Enterobiasis / Pinworm

CDC Yellow Book 2024

Travel-Associated Infections & Diseases

Author(s): Rebecca Chancey, Mary Kamb

INFECTIOUS AGENT: Enterobius vermicularis




People who take care of infected children


Avoid handling contaminated bed linen and clothing

Practice good hand hygiene, especially after using the toilet or changing diapers and before handling food


Parasitological diagnosis: DPDx

Infectious Agent

Enterobiasis is caused by the intestinal nematode (roundworm) Enterobius vermicularis.


People become infected, usually unknowingly, by ingesting infective pinworm eggs. Person-to-person transmission of infective pinworm eggs occurs through the fecal–oral route (including self-inoculation) by contaminated hands or eating contaminated food (rarely), or indirectly by handling bedding, clothing, or other articles contaminated by eggs. Because of their small size, pinworm eggs can become airborne, suggesting inhalation from air and dust could be another transmission route.


Pinworm is endemic worldwide and commonly clusters within families. Infections are typically in preschool- and school-age children, people who care for young children, and people who are institutionalized. Based on limited data, travelers could be exposed in crowded conditions with infected people or through contaminated bedding.

Clinical Presentation

The incubation period is usually 1–2 months; successive reinfections might be needed before symptoms appear. The most common symptom is perianal itching, which can be severe, causing sleep disturbances and irritability. Secondary infection of irritated skin also can occur. Adult worms can migrate from the anal area to the urethra, vagina, vulva, or other sites. Appendicitis and enuresis are reported as possible associated conditions.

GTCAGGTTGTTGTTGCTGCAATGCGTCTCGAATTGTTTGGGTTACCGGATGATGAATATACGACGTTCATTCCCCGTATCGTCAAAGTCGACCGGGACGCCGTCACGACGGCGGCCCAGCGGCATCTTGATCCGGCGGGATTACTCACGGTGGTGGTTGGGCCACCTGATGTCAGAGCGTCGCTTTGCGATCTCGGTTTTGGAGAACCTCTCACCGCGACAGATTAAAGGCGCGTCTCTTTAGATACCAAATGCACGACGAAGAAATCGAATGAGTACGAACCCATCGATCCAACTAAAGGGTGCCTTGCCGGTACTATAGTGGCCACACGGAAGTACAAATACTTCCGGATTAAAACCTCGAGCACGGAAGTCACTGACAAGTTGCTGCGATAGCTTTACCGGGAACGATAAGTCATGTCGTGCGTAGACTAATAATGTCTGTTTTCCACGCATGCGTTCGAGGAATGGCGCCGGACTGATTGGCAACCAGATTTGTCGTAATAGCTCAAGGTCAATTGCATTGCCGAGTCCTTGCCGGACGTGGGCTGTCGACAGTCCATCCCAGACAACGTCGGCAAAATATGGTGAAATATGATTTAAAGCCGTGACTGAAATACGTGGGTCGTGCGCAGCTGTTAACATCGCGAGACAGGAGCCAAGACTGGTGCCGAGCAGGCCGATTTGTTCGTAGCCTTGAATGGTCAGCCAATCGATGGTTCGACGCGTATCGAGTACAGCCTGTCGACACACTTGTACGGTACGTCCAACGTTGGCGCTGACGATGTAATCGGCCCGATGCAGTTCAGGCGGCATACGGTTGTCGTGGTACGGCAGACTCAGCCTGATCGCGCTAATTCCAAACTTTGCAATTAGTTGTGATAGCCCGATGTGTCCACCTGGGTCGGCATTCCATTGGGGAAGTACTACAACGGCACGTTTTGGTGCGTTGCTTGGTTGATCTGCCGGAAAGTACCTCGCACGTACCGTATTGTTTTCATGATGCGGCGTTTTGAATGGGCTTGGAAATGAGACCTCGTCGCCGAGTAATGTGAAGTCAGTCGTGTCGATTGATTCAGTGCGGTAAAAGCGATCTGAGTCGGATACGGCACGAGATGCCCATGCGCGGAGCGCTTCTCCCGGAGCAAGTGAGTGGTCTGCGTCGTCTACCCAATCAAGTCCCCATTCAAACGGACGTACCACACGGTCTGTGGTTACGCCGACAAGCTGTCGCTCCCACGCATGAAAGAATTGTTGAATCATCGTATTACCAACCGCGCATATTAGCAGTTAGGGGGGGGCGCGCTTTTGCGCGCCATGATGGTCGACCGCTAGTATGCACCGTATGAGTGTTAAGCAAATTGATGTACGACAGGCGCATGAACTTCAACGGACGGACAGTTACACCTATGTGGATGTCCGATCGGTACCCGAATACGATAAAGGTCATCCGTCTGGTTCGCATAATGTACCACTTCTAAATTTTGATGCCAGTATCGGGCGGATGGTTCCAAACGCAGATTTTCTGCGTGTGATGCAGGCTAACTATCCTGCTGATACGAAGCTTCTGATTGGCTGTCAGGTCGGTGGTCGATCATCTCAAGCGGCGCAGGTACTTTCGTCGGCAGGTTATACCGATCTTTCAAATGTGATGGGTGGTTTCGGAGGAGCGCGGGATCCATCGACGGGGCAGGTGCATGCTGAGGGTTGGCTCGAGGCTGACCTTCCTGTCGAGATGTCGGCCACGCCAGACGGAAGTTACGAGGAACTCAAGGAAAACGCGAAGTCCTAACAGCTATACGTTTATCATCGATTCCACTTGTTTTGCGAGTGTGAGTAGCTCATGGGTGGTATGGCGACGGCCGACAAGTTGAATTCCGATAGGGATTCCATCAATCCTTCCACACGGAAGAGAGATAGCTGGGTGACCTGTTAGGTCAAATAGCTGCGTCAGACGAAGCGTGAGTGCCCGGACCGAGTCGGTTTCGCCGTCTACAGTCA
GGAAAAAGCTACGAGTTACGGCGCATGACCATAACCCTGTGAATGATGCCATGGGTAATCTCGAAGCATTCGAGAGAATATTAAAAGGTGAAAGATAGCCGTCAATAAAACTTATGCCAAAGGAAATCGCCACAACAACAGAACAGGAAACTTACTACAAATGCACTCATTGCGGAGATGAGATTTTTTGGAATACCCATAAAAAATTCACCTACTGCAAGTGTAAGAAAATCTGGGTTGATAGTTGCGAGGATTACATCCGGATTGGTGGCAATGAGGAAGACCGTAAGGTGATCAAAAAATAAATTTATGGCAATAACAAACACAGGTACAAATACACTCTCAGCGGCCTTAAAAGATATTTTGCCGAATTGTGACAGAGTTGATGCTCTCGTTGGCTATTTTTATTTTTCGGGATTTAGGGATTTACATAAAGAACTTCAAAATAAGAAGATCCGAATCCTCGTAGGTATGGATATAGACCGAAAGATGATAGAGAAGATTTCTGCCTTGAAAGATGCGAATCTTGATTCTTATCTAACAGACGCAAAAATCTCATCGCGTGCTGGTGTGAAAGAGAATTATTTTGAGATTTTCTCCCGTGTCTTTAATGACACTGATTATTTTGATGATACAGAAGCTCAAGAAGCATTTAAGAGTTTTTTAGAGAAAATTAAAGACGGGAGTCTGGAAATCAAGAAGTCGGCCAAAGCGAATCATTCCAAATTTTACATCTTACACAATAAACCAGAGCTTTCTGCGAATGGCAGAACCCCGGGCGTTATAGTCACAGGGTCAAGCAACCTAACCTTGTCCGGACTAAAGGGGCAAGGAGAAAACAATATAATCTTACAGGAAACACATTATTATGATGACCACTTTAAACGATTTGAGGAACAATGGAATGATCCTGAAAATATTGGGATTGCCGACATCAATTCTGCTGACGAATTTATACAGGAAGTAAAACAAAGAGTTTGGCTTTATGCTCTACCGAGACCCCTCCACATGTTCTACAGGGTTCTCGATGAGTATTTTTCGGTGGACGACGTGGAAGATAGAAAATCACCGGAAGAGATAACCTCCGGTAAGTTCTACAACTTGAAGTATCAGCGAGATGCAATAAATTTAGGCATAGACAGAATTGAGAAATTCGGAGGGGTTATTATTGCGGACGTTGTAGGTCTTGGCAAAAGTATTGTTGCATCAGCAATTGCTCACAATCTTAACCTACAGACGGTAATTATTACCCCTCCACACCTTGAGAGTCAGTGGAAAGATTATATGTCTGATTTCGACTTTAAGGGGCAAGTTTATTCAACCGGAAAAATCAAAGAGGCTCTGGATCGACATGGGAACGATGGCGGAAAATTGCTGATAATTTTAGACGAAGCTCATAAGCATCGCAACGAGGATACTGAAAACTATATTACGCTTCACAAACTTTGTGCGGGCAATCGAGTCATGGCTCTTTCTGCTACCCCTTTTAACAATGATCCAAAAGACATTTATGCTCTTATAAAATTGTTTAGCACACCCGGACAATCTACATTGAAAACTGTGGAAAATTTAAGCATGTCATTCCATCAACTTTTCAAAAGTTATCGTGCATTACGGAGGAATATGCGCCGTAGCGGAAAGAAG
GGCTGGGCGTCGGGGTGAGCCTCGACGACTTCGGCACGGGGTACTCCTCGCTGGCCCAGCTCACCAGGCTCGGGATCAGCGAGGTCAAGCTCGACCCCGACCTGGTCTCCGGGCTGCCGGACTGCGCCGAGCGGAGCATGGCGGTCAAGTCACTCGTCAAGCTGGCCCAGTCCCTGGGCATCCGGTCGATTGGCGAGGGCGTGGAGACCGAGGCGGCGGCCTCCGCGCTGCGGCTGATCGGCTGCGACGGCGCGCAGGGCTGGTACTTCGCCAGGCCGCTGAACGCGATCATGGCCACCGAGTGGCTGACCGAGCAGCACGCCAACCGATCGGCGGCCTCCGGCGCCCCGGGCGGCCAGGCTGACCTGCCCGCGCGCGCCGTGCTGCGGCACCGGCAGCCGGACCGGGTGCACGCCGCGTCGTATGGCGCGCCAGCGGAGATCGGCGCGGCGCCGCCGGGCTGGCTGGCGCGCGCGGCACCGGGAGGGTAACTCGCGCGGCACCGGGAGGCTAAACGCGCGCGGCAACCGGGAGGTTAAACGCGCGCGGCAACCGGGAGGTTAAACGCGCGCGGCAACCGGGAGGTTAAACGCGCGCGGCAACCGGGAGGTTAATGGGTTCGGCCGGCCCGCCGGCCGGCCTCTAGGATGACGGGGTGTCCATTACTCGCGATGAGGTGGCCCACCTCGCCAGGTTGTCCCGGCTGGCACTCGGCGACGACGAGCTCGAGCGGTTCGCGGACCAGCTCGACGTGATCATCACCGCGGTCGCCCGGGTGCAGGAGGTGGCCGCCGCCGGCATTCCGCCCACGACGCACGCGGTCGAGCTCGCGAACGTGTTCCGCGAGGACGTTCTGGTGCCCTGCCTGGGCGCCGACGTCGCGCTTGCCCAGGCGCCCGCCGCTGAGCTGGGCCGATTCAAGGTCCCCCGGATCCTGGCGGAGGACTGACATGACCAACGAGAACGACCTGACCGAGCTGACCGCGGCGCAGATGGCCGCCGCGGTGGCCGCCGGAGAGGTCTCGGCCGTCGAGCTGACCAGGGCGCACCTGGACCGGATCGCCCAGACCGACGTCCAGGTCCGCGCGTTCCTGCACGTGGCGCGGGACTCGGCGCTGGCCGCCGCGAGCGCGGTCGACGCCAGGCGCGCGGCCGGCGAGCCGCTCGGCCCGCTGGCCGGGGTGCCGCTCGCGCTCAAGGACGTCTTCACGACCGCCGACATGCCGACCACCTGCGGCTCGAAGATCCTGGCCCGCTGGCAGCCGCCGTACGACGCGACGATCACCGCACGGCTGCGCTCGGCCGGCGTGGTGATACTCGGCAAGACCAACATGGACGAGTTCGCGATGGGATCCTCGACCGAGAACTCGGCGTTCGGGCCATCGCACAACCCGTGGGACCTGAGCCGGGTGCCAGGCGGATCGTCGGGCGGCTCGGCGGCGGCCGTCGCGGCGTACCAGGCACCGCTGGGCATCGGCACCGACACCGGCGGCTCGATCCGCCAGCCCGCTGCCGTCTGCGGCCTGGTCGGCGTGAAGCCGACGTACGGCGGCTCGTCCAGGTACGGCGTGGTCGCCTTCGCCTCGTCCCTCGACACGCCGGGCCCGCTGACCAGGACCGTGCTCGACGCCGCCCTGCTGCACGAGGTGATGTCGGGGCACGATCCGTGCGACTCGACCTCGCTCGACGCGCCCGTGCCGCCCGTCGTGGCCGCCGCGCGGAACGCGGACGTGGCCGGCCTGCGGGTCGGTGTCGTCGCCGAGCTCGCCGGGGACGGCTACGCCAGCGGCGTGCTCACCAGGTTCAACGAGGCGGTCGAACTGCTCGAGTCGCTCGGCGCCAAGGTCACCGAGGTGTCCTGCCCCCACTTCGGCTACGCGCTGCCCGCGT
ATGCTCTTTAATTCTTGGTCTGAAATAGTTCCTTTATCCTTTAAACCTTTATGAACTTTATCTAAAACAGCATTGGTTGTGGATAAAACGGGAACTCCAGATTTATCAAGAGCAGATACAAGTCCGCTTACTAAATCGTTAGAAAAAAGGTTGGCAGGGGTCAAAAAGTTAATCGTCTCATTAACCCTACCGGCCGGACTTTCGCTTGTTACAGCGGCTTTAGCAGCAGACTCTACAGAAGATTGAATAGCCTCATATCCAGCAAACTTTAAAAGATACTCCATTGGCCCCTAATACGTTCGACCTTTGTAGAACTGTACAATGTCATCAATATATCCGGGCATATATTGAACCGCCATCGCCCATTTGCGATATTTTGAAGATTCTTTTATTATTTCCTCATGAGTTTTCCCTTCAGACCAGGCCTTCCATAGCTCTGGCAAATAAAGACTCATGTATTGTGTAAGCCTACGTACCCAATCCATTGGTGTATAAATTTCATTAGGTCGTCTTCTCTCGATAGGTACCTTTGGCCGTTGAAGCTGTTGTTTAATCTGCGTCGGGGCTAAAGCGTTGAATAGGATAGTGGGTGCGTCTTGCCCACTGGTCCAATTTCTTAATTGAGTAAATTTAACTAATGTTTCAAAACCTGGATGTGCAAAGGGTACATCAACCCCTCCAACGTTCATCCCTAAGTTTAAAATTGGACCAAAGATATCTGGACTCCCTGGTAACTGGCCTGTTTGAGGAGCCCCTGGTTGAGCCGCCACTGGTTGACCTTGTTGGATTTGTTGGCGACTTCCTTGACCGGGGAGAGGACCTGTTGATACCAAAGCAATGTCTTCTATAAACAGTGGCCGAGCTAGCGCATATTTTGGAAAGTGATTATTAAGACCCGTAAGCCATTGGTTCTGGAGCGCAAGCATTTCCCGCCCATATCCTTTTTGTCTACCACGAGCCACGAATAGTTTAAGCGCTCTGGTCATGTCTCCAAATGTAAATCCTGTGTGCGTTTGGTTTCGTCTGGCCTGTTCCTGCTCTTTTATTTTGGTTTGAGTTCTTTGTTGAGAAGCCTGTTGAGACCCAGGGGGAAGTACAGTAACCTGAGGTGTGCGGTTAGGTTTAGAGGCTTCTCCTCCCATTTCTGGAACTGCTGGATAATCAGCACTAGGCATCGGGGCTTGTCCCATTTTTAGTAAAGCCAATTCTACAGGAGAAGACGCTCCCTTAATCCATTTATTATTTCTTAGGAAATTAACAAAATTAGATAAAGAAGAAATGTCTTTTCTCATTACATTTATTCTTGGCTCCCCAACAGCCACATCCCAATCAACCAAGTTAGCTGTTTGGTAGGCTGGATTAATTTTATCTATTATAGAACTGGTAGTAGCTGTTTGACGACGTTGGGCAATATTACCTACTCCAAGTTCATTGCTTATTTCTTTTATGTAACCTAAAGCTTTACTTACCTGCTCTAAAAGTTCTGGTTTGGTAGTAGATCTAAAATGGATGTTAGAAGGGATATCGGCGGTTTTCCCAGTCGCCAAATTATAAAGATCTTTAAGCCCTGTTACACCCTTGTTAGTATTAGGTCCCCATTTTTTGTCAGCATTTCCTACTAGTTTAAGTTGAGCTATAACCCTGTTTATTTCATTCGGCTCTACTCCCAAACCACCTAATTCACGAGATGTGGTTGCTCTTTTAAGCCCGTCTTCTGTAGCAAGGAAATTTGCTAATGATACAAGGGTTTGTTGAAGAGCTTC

Adult worms might be visible near the anus 2–3 hours after the infected person is asleep. Visual inspection of undergarments or bedding also might reveal pinworms. For microscopic identification, pinworm eggs can be collected by touching transparent tape to the affected person’s anal area immediately after awakening and before washing, ideally on 3 consecutive mornings. Eggs also might be found in samples taken from under fingernails before handwashing. Examining stool samples is not recommended because pinworm eggs are sparse. Diagnostic assistance is available through the Centers for Disease Control and Prevention (CDC)’s DPDx laboratory in the Division of Parasitic Diseases and Malaria.


Drugs of choice are albendazole, pyrantel pamoate, or mebendazole given as a single, initial dose, followed by a second dose of the same drug 2 weeks later to eliminate possible reinfection. Pyrantel pamoate is available without prescription in the United States. Mebendazole is available in the United States only through compounding pharmacies. Simultaneous treatment of all household members is warranted if >1 person is infected, or infection recurs. Offer treatment to exposed sexual partners.


Careful hand hygiene is the most effective prevention method. During treatment, change bed linens and underclothing of infected children first thing in the morning. Advise patients and families to collect linens and clothing carefully to avoid contaminating the environment (e.g., not shaking out the clothing or linens), and then laundering promptly in hot (>40o C) water and drying in a hot dryer to kill any eggs that might be present. To prevent transmission or reinfection, counsel infected people to bathe (shower or stand-up baths) in the morning and change underwear daily and bed clothes frequently, including after treatment and preferably after bathing. Infected people should also practice personal hygiene measures, including washing hands with soap and water before eating or preparing food, keeping fingernails short, avoiding scratching the perianal region, and avoiding nail biting.

CDC website: www.cdc.gov/parasites/pinworm

The following authors contributed to the previous version of this chapter: Christine Dubray

American Academy of Pediatrics. Pinworm infection (Enterobius vermicularis). In: Kimberlin DW, editor. Red Book: 2018 Report of the Committee on Infectious Disease, 31st edition. Itasca (IL): American Academy of Pediatrics; 2018. pp. 634–5.

American Public Health Association. Enterobiasis. In: Heyman DL, editor. Control of communicable diseases manual, 20th edition. Washington, DC: American Public Health Association; 2014. pp. 187–8.

Kang WH, Jee SC. Enterobius vermicularis (pinworm) infection. N Engl J Med. 2019;381(1):e1.

Kucik CJ, Martin GL, Sortor BV. Common intestinal parasites. Am Fam Physician. 2004;69(5):1161–9.

Wendt S, Trawinski H, Schubert S, Rodloff AC, Mössner J, Lübbert C. The diagnosis and treatment of pinworm infection. Dtsch Arztebl Int. 2019;116(13):213–9.